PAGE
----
Plessy V Ferguson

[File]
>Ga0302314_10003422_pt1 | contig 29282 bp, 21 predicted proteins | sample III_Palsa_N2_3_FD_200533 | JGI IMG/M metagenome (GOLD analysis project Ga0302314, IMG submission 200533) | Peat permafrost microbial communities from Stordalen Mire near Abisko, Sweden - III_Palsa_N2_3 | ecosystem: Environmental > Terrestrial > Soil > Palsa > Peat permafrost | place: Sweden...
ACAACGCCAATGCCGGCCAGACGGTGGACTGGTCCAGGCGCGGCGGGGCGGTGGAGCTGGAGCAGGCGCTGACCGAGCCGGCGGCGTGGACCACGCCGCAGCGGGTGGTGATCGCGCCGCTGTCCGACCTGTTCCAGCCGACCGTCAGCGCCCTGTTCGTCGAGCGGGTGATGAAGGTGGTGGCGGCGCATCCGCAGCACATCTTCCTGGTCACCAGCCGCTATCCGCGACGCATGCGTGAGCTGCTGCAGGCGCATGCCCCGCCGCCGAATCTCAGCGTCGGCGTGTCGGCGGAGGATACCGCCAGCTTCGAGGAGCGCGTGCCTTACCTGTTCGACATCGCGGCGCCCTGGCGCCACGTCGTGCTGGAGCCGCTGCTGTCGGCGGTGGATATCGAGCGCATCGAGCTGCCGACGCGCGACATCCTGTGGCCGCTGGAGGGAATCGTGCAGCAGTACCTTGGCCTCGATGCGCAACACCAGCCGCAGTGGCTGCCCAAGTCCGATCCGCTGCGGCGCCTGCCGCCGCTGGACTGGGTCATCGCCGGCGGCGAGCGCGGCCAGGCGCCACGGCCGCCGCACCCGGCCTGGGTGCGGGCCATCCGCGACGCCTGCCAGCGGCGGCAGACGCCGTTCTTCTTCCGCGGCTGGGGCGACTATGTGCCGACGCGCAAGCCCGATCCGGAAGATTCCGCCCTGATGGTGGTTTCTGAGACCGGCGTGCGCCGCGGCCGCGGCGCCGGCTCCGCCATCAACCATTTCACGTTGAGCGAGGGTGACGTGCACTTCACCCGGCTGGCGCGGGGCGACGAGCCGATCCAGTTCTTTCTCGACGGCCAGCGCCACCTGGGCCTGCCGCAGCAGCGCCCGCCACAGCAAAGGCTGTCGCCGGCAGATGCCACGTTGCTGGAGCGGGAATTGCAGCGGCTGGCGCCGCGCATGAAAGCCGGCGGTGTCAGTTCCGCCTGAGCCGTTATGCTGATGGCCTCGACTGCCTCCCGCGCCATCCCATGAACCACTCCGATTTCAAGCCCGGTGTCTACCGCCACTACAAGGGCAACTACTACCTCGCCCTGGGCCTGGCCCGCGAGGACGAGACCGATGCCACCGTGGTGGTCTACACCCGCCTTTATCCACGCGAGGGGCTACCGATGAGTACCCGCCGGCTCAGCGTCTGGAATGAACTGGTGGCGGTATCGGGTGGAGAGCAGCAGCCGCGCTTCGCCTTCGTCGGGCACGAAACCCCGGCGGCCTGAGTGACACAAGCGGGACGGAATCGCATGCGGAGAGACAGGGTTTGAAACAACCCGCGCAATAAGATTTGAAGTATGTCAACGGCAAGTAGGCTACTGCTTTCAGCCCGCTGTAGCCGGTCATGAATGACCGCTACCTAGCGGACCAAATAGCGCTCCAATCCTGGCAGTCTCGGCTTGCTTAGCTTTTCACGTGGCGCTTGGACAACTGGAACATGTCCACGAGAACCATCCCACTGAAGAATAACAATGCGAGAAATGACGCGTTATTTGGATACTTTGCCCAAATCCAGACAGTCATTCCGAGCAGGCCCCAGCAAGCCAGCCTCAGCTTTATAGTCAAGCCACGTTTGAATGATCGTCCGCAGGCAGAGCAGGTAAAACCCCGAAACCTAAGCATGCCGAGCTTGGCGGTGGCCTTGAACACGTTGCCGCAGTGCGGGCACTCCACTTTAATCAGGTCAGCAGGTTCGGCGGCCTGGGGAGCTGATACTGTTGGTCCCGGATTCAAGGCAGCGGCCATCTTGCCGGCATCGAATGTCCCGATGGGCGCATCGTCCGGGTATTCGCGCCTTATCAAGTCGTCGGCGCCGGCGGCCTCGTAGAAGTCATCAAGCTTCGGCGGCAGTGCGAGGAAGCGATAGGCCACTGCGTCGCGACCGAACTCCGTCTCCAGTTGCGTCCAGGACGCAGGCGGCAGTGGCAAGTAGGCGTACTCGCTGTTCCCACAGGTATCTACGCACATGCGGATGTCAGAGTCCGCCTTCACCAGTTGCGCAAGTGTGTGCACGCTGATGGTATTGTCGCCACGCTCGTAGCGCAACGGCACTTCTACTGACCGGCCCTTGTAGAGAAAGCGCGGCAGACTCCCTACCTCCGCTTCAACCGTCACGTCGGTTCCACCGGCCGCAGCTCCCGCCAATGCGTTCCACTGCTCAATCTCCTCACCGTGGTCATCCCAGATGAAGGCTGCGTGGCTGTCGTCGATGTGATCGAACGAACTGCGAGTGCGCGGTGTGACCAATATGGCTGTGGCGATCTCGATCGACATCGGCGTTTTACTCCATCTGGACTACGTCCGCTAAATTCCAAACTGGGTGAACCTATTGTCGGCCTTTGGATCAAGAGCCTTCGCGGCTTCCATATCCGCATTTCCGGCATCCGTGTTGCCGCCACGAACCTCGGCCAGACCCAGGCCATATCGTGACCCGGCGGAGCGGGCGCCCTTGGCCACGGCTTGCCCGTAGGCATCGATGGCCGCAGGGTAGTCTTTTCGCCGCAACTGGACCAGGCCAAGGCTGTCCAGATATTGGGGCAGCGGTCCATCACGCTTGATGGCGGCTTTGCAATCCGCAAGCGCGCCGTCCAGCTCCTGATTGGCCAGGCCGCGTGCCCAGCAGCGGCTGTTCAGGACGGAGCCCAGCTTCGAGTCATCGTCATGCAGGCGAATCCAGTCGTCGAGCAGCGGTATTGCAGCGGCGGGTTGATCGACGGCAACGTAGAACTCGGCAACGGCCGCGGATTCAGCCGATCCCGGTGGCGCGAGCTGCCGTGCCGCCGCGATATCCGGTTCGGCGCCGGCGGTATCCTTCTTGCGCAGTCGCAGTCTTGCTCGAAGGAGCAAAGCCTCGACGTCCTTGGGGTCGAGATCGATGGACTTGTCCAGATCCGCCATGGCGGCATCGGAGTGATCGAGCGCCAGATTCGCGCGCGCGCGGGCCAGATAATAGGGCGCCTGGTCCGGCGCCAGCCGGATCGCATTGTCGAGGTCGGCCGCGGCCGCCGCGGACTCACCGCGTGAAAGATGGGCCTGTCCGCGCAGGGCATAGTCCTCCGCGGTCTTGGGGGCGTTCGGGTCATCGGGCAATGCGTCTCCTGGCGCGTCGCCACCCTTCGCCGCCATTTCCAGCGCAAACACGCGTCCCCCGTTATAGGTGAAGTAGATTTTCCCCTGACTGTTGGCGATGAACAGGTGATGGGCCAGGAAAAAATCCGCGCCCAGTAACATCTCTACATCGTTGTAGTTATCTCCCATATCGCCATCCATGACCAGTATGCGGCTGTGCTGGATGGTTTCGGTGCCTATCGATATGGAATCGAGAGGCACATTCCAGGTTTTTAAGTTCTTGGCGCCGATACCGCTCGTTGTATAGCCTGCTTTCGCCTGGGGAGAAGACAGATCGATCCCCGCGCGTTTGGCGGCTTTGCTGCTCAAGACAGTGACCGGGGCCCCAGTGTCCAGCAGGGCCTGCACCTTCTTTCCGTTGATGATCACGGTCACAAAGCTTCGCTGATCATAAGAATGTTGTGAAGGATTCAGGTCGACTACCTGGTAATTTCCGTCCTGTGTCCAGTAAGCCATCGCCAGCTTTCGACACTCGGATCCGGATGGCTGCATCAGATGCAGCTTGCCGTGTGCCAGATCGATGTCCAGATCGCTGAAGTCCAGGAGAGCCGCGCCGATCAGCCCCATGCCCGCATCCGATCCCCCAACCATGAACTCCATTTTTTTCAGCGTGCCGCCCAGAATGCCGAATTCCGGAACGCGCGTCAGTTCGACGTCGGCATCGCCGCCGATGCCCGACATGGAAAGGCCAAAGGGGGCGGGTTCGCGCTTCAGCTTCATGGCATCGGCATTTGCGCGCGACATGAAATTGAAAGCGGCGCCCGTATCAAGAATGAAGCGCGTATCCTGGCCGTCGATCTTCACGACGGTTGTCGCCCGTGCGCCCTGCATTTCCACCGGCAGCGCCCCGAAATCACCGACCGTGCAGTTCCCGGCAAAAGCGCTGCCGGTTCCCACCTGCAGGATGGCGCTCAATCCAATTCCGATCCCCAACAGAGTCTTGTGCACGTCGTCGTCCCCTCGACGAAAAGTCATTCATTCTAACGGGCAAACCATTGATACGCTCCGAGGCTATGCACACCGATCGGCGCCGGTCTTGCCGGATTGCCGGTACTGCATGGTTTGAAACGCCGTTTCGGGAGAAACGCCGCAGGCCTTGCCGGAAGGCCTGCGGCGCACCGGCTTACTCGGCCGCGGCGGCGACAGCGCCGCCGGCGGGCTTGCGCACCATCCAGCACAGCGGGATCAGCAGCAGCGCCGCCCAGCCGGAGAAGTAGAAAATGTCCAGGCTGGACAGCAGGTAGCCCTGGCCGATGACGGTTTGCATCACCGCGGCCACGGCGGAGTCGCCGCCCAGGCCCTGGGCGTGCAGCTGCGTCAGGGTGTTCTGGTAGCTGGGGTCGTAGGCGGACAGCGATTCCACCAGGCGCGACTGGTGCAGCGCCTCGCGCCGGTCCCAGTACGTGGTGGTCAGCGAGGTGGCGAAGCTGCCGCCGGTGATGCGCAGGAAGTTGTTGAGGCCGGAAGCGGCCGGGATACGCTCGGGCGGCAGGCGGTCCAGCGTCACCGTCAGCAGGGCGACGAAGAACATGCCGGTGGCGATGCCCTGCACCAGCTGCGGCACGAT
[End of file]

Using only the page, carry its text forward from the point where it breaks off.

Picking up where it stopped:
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In1892 Homer Adolph Plessy was a thirty-year old shoemaker from New Orleans, Louisiana. He was only 1/8 Black due to an African American great-grandmother, but he and his entire family passed as White. The State of Louisiana considered him Black. Plessy was asked by the Citizens Committee, a New Orleans political group composed of African Americans and Creoles like Plessy, to help them challenge the newly enacted Separate Car Act, a Louisiana law that separated Blacks from Whites in railroad cars. The penalty for sitting in the wrong car was either 20 days in jail or a $25 fine. Plessy agreed, and purchased a first-class ticket on the train to Covington, Louisiana. He took a seat in the Whites Only car and waited for the conductor. When the conductor arrived, Plessy informed him that he was 1/8 Black and that he was refusing to move to the colored car. The conductor called the police and had Plessy arrested immediately; he spent the night in the local jail and was released the next morning on bond. The Citizens Committee had already retained a New York attorney, Albion W. Tourgee, who had worked on civil rights cases for African Americans before. Plessy’s case went to trial a month after his arrest and Tourgee argued that Plessy’s civil rights under the Thirteenth and Fourteenth Amendments to the Constitution had been violated. While Judge John Ferguson had once ruled against separate cars for interstate railroad travel (different states had various outlooks on segregation), he ruled against Plessy in this case because he believed that the state had a right to set segregation policies within its own boundaries. Tourgee took the case to the Louisiana Supreme Court, which upheld Fergusons decision. In a 7 to 1 decision handed down on May 18, 1896 (Justice David Josiah Brewer did not participate because of the death of his daughter) the Court rejected Plessy's
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